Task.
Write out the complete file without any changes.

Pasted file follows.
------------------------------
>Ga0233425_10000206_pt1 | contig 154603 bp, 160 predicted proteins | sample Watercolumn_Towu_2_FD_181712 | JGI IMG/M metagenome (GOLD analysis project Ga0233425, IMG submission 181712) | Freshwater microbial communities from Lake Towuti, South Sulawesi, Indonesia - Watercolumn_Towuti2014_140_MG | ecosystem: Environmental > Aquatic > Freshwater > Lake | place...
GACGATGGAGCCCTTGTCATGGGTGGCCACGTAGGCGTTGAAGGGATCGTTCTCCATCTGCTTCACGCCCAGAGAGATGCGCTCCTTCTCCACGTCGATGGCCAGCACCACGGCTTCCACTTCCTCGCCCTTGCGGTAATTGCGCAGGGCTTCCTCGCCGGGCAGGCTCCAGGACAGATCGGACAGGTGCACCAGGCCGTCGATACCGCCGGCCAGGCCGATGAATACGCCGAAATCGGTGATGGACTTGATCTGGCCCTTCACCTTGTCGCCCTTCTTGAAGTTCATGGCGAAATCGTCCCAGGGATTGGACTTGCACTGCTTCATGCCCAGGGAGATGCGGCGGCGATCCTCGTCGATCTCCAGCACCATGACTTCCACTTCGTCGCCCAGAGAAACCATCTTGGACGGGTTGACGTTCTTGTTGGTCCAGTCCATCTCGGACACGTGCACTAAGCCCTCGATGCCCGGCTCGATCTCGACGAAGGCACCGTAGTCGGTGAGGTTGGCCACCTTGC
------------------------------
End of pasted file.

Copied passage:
>Ga0233425_10000206_pt1 | contig 154603 bp, 160 predicted proteins | sample Watercolumn_Towu_2_FD_181712 | JGI IMG/M metagenome (GOLD analysis project Ga0233425, IMG submission 181712) | Freshwater microbial communities from Lake Towuti, South Sulawesi, Indonesia - Watercolumn_Towuti2014_140_MG | ecosystem: Environmental > Aquatic > Freshwater > Lake | place...
GACGATGGAGCCCTTGTCATGGGTGGCCACGTAGGCGTTGAAGGGATCGTTCTCCATCTGCTTCACGCCCAGAGAGATGCGCTCCTTCTCCACGTCGATGGCCAGCACCACGGCTTCCACTTCCTCGCCCTTGCGGTAATTGCGCAGGGCTTCCTCGCCGGGCAGGCTCCAGGACAGATCGGACAGGTGCACCAGGCCGTCGATACCGCCGGCCAGGCCGATGAATACGCCGAAATCGGTGATGGACTTGATCTGGCCCTTCACCTTGTCGCCCTTCTTGAAGTTCATGGCGAAATCGTCCCAGGGATTGGACTTGCACTGCTTCATGCCCAGGGAGATGCGGCGGCGATCCTCGTCGATCTCCAGCACCATGACTTCCACTTCGTCGCCCAGAGAAACCATCTTGGACGGGTTGACGTTCTTGTTGGTCCAGTCCATCTCGGACACGTGCACTAAGCCCTCGATGCCCGGCTCGATCTCGACGAAGGCACCGTAGTCGGTGAGGTTGGCCACCTTGC